The Last Supper

The Lord’s Supper is one of the common features of most forms of Christianity, even though it is not always practiced in exactly the same way. You’ll find the story of its origin in all four gospels: Matthew 26:17-30; Mark 14:12-26; Luke 22:7-39; and John 13:1-17:26. Jesus and his disciples eat a simple meal together – their last before his crucifixion. He breaks bread and says, “This is my body,” and together they eat. He sips from a cup of wine, and says, “this is my blood,” and together they drink. The disciples share in the symbols of his imminent sacrifice, and together accept the redemption that comes from following Jesus – even if they don’t realize the full symbolic weight of what they’re doing.

As he breaks the bread and drinks the wine with his disciples, Jesus says “do this in remembrance of me,” and his disciples listened. The early Christians celebrated communion together by eating together around a table, and partaking of bread and wine in remembrance of Jesus’ sacrifice. Today, the commemoration of the Last Supper, called the “Eucharist,” or “thanksgiving,” is the most sacred of the Catholic sacraments. Catholics believe in “transubstantiation” – at a certain point during the rite, the bread and wine literally become the flesh and blood of Jesus.

Other denominations, such as Anglicans, believe that Communion is symbolic, but they still celebrate it as the center of their services. Every week, the priest blesses the bread and wine, and members come up one at a time to take communion. In most evangelical denominations, the communion service happens less often, and involves drinking individual cups of grape juice and eating small crackers or pieces of unleavened bread. If you’ve ever celebrated communion at an Adventist church, this is probably the communion that you’ve experienced.

Communion at Adventist churches is fairly unique, however, in that it involves two parts: the Lord’s Supper, and foot-washing. Before the members of the congregation eat the bread and drink the grape juice, they take time to wash each other’s feet in the “Ordinance of Humility” – a gesture of service imitating Jesus’ washing of his disciples’ feet (John 13:1-20). The action emphasizes the twofold nature of the law: to love God, and to love your neighbor as yourself.

Theologian Karl Barth writes that “Holy Communion is offered to all, as surely as the living Jesus Christ is for all, as surely as all of us are not divided in him, but belong together as brothers and sisters, all of us poor sinners, all of us rich through his mercy.”

Is there a right way to celebrate communion? How does communion bring us together? How does it separate us? Is communion limited to a specific ritual at a certain time, or is communion something that you can take with you into the world?

Talk Back:

  • Jesus and his disciples ate the Last Supper during the festival of Passover, which you can read about in Exodus 12. How are the two events symbolically connected?
  • Have you participated in the Adventist tradition of communion? How is it different (in seriousness, symbolism, and/or practice) from the Catholic sacrament? From the Bible story? What do you like about it? What do you dislike?
  • What do you think of the moment when Peter asks Jesus to wash all of him (John 13:9)? What is he asking for? Why does Jesus reject him?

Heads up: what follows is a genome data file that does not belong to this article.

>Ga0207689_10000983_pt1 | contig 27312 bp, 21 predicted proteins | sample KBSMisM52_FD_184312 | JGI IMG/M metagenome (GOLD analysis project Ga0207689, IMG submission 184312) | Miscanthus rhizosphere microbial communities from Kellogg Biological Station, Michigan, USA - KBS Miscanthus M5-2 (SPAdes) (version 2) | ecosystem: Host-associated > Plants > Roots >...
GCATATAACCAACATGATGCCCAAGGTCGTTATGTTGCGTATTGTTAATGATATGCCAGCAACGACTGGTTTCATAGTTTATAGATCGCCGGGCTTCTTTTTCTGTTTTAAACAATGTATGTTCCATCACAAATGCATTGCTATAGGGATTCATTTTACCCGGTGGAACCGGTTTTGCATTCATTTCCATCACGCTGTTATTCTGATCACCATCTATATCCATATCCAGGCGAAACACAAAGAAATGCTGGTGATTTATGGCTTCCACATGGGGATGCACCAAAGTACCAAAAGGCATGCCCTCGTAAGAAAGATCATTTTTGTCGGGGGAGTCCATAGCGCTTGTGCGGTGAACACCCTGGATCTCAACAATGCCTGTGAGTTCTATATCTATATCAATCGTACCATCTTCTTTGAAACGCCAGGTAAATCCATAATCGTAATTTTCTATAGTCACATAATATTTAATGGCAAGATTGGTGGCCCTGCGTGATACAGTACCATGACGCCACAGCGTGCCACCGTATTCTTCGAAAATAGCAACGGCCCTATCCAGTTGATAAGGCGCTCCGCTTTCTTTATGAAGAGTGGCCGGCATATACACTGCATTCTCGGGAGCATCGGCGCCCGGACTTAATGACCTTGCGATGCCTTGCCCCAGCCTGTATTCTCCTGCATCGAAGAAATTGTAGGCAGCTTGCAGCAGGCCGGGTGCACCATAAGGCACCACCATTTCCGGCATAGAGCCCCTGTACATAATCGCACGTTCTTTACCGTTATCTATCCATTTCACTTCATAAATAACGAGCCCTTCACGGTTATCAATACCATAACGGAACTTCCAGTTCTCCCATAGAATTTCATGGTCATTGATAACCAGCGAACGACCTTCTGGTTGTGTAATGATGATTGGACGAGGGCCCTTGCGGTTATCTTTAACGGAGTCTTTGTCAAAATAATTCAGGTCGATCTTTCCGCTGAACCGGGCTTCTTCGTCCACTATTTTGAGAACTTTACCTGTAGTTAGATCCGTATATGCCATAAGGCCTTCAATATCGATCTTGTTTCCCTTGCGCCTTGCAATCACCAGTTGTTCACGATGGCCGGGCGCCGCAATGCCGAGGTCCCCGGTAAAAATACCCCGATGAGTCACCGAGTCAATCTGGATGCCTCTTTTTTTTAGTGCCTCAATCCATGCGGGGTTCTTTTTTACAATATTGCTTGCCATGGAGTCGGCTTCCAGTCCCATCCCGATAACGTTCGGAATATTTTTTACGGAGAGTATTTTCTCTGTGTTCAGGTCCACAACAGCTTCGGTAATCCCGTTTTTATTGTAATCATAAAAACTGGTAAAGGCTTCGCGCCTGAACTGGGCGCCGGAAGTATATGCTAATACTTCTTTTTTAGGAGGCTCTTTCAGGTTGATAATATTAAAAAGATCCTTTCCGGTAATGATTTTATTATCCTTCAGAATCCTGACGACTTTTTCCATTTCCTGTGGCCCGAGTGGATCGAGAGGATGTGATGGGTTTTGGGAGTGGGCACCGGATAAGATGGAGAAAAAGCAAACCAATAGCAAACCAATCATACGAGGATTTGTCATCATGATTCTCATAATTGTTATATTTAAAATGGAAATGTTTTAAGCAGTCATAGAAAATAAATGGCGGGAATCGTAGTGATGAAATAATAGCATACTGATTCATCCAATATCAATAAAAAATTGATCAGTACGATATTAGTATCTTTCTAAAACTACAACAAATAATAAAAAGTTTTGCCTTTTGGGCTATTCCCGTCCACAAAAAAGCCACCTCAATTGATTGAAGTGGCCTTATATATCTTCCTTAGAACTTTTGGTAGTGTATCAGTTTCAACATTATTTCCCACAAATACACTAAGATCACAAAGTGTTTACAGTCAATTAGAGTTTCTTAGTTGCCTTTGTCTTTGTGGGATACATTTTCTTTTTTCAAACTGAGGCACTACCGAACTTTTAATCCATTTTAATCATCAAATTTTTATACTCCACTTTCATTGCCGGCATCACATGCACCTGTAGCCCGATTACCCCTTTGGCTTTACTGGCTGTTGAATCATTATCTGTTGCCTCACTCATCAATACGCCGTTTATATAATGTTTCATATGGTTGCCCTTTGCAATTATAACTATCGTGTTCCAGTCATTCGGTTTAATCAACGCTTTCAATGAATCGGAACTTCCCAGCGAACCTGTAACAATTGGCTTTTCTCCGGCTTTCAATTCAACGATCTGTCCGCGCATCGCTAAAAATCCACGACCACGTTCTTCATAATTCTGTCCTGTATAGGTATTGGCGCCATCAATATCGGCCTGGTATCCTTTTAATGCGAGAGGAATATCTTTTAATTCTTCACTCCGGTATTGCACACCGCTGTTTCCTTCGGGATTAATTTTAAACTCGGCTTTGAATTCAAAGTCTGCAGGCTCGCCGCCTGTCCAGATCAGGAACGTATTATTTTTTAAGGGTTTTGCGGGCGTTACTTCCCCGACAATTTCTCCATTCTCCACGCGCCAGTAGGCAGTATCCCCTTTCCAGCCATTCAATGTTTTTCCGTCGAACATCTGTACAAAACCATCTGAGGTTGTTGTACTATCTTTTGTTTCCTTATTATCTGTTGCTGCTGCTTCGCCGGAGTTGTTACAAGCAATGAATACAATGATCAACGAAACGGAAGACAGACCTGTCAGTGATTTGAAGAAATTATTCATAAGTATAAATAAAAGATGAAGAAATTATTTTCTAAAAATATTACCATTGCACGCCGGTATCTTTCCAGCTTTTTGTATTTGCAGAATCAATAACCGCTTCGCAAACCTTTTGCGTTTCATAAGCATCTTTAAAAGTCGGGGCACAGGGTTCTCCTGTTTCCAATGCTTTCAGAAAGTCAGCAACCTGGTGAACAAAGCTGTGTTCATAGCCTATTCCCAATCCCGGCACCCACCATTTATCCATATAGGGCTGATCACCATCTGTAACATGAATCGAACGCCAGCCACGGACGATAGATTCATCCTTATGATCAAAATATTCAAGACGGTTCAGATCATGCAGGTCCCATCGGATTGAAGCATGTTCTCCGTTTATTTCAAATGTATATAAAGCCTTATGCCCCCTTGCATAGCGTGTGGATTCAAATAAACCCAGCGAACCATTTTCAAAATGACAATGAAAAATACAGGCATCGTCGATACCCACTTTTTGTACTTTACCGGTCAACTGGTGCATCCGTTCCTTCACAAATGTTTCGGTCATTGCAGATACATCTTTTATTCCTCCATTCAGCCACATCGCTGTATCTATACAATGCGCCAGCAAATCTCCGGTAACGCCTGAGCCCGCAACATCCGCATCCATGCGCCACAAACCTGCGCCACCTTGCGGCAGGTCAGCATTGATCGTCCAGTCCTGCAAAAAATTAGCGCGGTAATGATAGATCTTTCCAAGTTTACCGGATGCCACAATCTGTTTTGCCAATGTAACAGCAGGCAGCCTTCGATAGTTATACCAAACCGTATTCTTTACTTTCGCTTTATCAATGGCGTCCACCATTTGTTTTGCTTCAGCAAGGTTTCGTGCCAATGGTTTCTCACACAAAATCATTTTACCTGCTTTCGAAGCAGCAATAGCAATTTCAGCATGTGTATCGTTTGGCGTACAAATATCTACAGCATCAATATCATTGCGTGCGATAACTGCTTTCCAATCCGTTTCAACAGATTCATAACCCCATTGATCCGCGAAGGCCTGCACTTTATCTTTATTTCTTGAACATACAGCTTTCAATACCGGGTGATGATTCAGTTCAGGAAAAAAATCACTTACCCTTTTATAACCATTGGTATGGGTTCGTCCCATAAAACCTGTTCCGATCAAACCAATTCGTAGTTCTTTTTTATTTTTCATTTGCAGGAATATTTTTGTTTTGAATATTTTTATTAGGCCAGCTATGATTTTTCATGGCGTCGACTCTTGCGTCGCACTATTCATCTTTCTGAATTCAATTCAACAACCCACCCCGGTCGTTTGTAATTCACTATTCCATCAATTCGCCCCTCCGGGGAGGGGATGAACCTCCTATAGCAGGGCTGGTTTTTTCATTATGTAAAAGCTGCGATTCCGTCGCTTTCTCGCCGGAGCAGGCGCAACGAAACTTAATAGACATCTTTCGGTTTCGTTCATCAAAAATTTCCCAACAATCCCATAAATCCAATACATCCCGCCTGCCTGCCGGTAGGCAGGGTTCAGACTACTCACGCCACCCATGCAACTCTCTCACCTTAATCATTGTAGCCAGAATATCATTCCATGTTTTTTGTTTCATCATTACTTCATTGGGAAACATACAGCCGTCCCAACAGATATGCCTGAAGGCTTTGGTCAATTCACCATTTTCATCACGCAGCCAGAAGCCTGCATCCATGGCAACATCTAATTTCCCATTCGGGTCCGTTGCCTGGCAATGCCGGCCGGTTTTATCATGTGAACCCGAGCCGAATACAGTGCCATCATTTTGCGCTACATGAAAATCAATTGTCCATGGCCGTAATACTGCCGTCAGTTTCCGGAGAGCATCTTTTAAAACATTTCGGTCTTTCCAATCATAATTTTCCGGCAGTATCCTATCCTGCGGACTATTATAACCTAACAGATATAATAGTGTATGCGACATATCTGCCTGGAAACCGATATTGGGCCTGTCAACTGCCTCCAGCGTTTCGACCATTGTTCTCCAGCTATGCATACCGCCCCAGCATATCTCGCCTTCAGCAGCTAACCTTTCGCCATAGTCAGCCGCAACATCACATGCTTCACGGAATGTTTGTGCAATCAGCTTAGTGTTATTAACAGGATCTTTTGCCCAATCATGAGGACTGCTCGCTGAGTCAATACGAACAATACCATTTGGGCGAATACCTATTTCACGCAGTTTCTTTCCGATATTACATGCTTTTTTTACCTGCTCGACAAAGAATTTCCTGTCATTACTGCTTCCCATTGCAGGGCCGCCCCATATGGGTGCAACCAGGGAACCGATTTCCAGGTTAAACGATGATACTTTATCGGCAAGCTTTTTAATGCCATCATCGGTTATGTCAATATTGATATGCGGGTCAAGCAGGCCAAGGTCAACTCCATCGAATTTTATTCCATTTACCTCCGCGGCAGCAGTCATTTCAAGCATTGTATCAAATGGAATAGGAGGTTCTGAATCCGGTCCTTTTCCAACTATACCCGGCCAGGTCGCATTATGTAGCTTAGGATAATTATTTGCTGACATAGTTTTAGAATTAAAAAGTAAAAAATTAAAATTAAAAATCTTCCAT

• How much humility is there in washing someone’s feet? The feet of a friend? A stranger? Someone rejected by society? Is there more or less humility in washing someone’s feet who also washes yours?
  • The symbol of wine for Jesus’ blood has been divisive among Christians depending on their views of alcohol. Some Christians believe that using pure grape juice represents the purity of Christ’s blood as a sacrifice, while others believe that the bitterness of the alcohol in wine represents the bitterness and pain of his death. Which point of view do you sympathize with more? How does that line up with your views / the Bible’s views on alcohol? See this video for more on the topic of alcohol.
  • In Matthew 26:27-28, Jesus mentions that his blood is “of the New Covenant” - which was originally mentioned in Jeremiah 31:31-34. Read through that Jeremiah passage: what does it tell us about the kind of Covenant Jesus will be making through his death?
  • 1 Corinthians 11 is an important chapter relating to communion. In many churches, it is often the passage that is read before the taking of the Lord’s Supper. There is an interesting line in 1 Corinthians 11:27-32 about eating the Lord’s supper in an “unworthy” way. While the context of the passage seems to be about people hoarding food or not waiting for others to arrive and share in the meal (see 11:33-34), this passage has been cause for different concerns and practices among Christians. One important concern that has arisen for some denominations is whether or not to allow non-members to participate in the Lord’s Supper. For example, the Roman Catholic Church has very strict limitations on who can receive communion - usually only Roman Catholic believers, and sometimes Eastern Orthodox Christians, and very seldomly some select Protestants. Conversely, the Methodist tradition often has an “open” Communion table, permitting even visitors to participate. Some churches do not allow a person to receive communion unless they have already been baptized.
    • What do you think that today’s passages from the gospels and 1 Corinthians can add to this discussion? What seem like the natural implications of the passage? What seems to be in harmony with the ethos of Jesus?

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